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My grandparents were bootmaker in Alsace, France…

Sartoria Pino Peluso bespoke suit


Beauty of Handmade Jacket

Chad Park of B&Tailor is sporting a 3 year old Sportscoat that gets used on a regular basis. These shots were taken after a long day at the atelier showing natural creases/wrinkles that come with actively living in a jacket.

No matter how creased the jacket is, it is still sitting properly on the body with a flattering silhouette. I also like the fact the the entire look is very current and you can see lots of subtle details of handwork that enhances the overall effect of the jacket on Chad.

The jacket is made of a delicate fabric that is a cashmere and silk blend. It an luxurious and fine fabric that people often think of as too fragile and not so hard wearing. Well, with proper care and wearing, one can enjoy wearing a garment made of fine/delicate fabric for a long time. 

So true !

(via laboreethonore)

The Neapolitan “Sartoria” Experience


One of the best menswear articles I’ve ever read is a three-part series on Neapolitan tailoring by Filangieri. The piece was originally posted at Ask Andy about Clothes but it was unfortunately lost when the forum’s servers crashed a few years ago. Luckily, some obsessives saved it on their hard drives and every once in a while, you’ll see the article pop up again for posterity on StyleForum

We see some overlapping themes here from my interview with Gianluca Migliarotti - the lineage of Italian men, going from the grandfather down to the grandson, being served by the same tailor; the coffee one is greeted with when they first see the Maestro; the beautifully patient process of bespoke tailoring; and, of course, the Old-World craftsmanship that fascinates us in the first place.  

The article ends a bit abruptly, unfortunately, but I guarantee you that this will be one of the best articles about menswear you’ll ever come across. I plan to go to Naples sometime in January and will write about my experience then. Hopefully I can come out with some words as beautiful as Filangieri’s, but I doubt it. 

(Note that the photos are taken from Christian Kerber)



One of the true secrets of the elusive Neapolitan suit lies in its birthplace: the “sartoria”, the quite and private tailor’s laboratory where every new dress project is envisioned by the customer and created by the skilled hands of the Maestro.

Unlike their Savile Row colleagues, Neapolitan tailors don’t use to display suits and sport-coats in street shop windows to showcase their product to the public.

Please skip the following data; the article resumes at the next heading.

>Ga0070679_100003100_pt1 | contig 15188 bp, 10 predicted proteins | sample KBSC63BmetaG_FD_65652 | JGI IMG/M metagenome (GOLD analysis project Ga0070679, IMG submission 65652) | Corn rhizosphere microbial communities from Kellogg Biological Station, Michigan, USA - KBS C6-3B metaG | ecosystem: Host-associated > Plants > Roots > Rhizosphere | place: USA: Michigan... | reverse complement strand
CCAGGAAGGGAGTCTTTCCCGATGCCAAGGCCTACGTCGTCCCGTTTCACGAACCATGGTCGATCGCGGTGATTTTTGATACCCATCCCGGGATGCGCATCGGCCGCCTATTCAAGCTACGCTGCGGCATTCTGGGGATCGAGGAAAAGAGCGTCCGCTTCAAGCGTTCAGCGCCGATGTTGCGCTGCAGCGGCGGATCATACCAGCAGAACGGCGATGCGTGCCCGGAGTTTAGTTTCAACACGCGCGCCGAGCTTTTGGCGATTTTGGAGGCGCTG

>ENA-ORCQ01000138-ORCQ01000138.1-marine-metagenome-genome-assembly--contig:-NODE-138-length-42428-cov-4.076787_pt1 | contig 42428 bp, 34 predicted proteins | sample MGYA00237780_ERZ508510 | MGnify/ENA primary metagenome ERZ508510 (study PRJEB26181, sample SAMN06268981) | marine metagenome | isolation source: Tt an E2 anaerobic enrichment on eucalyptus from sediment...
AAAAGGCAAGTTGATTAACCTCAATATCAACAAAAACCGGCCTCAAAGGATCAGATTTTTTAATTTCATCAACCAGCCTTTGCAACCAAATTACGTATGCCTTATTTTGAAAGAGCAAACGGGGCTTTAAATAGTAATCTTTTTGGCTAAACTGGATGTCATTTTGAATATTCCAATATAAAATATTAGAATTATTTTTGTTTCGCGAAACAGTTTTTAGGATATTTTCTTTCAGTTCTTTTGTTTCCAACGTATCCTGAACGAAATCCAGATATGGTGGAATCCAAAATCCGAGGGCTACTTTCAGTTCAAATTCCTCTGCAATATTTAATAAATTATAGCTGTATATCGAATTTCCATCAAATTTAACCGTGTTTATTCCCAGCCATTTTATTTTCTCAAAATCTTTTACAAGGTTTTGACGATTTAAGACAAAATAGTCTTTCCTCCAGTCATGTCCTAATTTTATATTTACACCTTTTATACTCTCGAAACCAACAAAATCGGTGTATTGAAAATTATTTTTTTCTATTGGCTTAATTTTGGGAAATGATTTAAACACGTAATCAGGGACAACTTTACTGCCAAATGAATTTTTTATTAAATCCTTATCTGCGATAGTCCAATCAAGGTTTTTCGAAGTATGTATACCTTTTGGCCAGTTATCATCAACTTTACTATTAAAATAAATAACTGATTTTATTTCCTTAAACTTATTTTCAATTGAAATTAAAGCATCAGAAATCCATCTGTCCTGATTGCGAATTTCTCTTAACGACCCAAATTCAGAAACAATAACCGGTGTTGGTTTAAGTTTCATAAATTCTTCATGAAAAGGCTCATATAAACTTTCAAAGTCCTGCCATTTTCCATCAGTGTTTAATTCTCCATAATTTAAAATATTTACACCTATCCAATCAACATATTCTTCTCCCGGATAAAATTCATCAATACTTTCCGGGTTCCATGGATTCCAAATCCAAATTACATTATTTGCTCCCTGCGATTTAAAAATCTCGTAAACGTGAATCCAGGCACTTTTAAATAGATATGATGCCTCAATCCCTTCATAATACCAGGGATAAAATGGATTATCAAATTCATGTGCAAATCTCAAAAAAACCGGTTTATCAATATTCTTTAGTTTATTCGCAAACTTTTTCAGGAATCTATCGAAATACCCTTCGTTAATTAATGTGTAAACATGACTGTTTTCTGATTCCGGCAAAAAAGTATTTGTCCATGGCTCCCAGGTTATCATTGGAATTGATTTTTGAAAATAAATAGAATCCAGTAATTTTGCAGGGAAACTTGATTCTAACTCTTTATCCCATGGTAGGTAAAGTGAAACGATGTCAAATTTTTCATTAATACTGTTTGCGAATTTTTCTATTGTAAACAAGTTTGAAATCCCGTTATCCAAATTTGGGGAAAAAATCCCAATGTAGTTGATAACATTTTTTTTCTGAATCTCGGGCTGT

They don’t need to lure their potential clientele because they’re already doing extremely well with their current customers, and they don’t want to expand their small business because they don’t want to compromise the unique quality of their craftsmanship by means of outsourcing part of the suit-making process or employing apprentices that are still too young to master the intricacies of the craft.

In Naples, bespoke fashion is first and foremost a matter of family tradition: many young men are introduced to the pleasures of custom elegance by their fathers, and some tailors are proud to serve up to three generations of gentlemen of the same ancestry: son, father and grandfather. Other customers are introduced by friends, business associates or by other members of the lively Neapolitan clothing artisans community (i.e. bespoke shirt-makers, tie-makers and shoe-makers).

The best Neapolitan tailors run their small business in medium-sized apartments located in one of the beautiful, historical palaces of the Chiaia and Toledo districts.

You enter the building’s courtyard, climb the old granite staircase (every ancient Neapolitan palace has a large, dark granite staircase) and you are you are greeted by the Maestro himself, usually wearing a tape measure around his neck.

You’re invited to have a seat in a comfortable armchair in the “salotto” (the room where the tailor receives his customers) and he invariably asks you: “Ve site già pigliato o’ cafè? (Did you already have a cup of coffee ?). It means that even if you’ve just had one on your way to the “sartoria”, you’re still supposed to drink another “tazzulella” with the Maestro.

You start discussing a series of topics (usuall unrelated to the purpose of your visit, like food, sports, politics etc.) until you express the wish to order a new suit.

That’s when you really have to open your heart to the Maestro, because he needs to know everything about your project (cloth, color and every possible detail) and about your personal style and tastes.

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